Long-term smoking cessation in women was associated with a lower risk of rheumatoid arthritis (RA) compared to those who had recently quit, a new study has shown.
Rheumatoid arthritis is a chronic inflammatory disorder affecting many joints, including those in the hands and feet.
The study showed that the risk of seropositive RA - when patients have antibodies in their blood that help identify the disease - was reduced by 37 per cent for those who sustained smoking cessation for 30 or more years compared with those who recently quit smoking.
"Our study is one of the first to show that a behaviour change of prolonged smoking cessation may actually delay or even prevent the onset of seropositive RA, suggesting lifestyle changes may modify risk for development of a systemic rheumatic disease," said Jeffrey Sparks from the Brigham and Women's Hospital in the US.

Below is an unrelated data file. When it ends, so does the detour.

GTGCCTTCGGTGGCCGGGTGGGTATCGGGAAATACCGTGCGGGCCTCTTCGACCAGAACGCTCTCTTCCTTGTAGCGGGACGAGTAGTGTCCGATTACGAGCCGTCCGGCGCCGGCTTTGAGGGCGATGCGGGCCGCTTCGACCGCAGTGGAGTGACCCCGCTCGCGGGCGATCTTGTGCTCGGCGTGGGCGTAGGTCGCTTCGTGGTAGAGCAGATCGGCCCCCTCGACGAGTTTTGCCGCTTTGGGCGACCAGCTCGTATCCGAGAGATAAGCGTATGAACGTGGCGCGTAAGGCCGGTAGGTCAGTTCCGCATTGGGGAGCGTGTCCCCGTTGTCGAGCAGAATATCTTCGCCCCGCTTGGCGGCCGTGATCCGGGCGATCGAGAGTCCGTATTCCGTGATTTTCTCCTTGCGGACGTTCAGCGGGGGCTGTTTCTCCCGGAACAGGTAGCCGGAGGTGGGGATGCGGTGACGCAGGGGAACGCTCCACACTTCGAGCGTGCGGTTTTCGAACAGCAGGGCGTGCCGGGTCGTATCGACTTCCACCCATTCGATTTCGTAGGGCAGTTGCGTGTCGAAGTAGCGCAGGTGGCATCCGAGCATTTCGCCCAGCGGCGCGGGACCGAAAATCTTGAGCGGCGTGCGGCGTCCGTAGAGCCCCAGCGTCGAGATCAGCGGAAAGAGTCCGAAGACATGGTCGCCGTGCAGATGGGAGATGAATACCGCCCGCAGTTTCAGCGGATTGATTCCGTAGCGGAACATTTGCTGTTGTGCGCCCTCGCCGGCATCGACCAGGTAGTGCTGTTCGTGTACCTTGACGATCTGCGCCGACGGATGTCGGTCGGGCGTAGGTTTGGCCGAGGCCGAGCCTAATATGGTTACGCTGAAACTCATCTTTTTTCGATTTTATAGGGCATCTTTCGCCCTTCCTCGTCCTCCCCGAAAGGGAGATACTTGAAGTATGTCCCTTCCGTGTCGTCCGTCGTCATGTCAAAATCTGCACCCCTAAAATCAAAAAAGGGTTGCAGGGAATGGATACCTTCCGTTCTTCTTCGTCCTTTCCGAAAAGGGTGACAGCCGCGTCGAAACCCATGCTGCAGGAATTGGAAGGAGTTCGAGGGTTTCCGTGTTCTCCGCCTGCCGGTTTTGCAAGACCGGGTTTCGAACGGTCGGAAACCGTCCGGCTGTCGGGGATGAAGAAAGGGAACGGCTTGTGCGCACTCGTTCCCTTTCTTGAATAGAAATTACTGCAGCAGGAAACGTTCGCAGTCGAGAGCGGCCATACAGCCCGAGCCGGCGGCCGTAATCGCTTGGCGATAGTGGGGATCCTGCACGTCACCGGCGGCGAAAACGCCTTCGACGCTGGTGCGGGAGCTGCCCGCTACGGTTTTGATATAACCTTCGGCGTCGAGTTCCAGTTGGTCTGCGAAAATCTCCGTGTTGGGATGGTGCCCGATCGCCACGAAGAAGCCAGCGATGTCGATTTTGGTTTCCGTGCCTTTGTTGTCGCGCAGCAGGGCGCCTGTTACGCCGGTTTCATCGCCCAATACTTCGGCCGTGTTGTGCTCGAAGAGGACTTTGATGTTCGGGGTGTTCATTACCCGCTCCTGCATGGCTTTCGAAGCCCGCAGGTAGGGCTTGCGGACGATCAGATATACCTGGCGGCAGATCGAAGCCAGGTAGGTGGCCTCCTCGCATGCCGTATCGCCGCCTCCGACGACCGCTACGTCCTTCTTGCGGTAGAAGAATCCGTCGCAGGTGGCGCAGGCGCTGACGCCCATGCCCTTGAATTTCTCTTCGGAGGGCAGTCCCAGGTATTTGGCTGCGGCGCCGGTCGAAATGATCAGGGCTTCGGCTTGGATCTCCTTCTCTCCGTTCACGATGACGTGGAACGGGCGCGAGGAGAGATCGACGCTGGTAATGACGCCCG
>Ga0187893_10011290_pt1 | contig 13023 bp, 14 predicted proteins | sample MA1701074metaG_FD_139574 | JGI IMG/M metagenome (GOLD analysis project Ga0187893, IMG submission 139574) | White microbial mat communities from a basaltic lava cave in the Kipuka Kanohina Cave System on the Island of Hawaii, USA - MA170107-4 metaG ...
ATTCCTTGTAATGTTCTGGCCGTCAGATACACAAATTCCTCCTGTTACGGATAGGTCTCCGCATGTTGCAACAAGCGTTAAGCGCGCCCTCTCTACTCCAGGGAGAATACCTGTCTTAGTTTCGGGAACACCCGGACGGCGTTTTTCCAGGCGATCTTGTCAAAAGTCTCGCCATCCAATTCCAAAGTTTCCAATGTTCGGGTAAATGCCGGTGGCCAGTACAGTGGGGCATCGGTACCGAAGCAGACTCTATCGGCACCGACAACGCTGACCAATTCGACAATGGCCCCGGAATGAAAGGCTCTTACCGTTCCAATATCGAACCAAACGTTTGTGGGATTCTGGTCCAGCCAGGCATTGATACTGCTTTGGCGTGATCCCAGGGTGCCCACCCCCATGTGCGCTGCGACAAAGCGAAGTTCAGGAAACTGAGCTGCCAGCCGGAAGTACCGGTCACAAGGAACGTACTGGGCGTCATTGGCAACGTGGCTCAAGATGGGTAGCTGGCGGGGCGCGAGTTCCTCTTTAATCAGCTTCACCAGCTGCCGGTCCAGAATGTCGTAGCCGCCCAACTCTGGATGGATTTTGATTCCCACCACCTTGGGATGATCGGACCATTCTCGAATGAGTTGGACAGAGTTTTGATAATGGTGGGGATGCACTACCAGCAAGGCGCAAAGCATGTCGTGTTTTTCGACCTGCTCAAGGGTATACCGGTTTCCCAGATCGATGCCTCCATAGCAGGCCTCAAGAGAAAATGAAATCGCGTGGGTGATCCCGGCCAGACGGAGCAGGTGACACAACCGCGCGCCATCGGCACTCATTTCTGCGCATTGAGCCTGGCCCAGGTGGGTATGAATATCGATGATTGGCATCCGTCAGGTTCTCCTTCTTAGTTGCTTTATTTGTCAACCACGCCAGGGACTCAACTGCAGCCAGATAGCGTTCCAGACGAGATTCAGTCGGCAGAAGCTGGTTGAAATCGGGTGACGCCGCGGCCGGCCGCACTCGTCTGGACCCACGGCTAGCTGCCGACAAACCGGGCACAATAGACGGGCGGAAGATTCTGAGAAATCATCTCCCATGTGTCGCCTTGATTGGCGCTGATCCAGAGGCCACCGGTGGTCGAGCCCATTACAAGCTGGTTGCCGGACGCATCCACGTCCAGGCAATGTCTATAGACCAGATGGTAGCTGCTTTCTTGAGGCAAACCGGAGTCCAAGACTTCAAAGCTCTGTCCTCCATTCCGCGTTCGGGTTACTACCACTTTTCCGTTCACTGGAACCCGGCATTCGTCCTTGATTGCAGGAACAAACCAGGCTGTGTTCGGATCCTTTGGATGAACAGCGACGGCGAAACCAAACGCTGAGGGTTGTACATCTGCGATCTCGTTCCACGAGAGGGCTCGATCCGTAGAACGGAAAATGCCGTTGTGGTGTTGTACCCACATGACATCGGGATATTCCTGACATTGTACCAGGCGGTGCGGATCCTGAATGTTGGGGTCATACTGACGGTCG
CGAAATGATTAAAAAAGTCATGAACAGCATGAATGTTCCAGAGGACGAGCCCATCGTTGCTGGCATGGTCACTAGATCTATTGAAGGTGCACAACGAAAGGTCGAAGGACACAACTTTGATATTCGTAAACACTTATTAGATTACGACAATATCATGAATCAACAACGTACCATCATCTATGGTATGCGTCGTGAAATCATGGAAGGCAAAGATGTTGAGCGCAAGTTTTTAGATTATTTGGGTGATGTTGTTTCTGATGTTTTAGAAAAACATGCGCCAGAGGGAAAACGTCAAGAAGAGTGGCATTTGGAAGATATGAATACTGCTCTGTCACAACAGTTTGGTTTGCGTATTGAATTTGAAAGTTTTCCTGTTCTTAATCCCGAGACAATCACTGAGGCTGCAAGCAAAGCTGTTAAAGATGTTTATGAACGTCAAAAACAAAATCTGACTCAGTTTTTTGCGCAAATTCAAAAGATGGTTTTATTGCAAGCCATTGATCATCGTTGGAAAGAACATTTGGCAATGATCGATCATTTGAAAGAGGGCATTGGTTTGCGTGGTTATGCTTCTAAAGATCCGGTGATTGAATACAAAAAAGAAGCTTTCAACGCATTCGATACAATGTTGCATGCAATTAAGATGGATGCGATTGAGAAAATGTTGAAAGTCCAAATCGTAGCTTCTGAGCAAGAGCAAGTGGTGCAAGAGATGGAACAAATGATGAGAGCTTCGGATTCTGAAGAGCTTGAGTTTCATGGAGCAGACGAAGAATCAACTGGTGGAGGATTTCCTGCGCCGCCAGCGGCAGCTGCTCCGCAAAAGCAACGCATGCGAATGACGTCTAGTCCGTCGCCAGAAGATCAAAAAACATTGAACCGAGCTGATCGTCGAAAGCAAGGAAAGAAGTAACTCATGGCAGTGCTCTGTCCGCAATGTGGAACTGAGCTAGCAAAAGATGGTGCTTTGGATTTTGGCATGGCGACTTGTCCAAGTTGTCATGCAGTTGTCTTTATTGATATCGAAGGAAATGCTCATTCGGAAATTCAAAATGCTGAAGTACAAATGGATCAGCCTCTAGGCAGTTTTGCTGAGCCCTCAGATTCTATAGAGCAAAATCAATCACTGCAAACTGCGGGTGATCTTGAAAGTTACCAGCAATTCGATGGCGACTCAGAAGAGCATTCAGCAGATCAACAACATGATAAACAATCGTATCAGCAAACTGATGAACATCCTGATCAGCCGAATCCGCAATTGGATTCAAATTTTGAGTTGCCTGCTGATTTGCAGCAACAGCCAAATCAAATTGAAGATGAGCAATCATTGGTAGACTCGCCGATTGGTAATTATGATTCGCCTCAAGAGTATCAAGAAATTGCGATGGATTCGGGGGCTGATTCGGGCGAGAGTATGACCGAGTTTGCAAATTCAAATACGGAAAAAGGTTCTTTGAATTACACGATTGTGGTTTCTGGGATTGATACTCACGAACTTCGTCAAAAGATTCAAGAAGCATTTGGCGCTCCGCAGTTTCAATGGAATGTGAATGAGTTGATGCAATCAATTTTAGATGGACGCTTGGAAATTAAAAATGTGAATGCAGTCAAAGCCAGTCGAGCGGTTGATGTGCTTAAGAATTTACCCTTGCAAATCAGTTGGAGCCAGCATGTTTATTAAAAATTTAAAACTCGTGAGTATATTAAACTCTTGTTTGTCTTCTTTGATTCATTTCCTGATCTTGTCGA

Patients who have seropositive RA tend to have a more severe disease course with more joint deformities, disability, and inflammation outside of the joints.
On the other hand, there was no association of smoking with seronegative RA - when patients have no antibodies in their blood that help identify the disease - suggesting a different pathogenesis than seropositive RA, said the study, published in the journal, Arthritis Care & Research.
Smoking has been known to be a major risk factor for various diseases including heart disease and cancer.
According to the World Health Organisation, rheumatoid arthritis tends to strike during the most productive years of adulthood, between the ages of 20 and 40 and is more common among women.
For the study, the researchers included 230,732 women.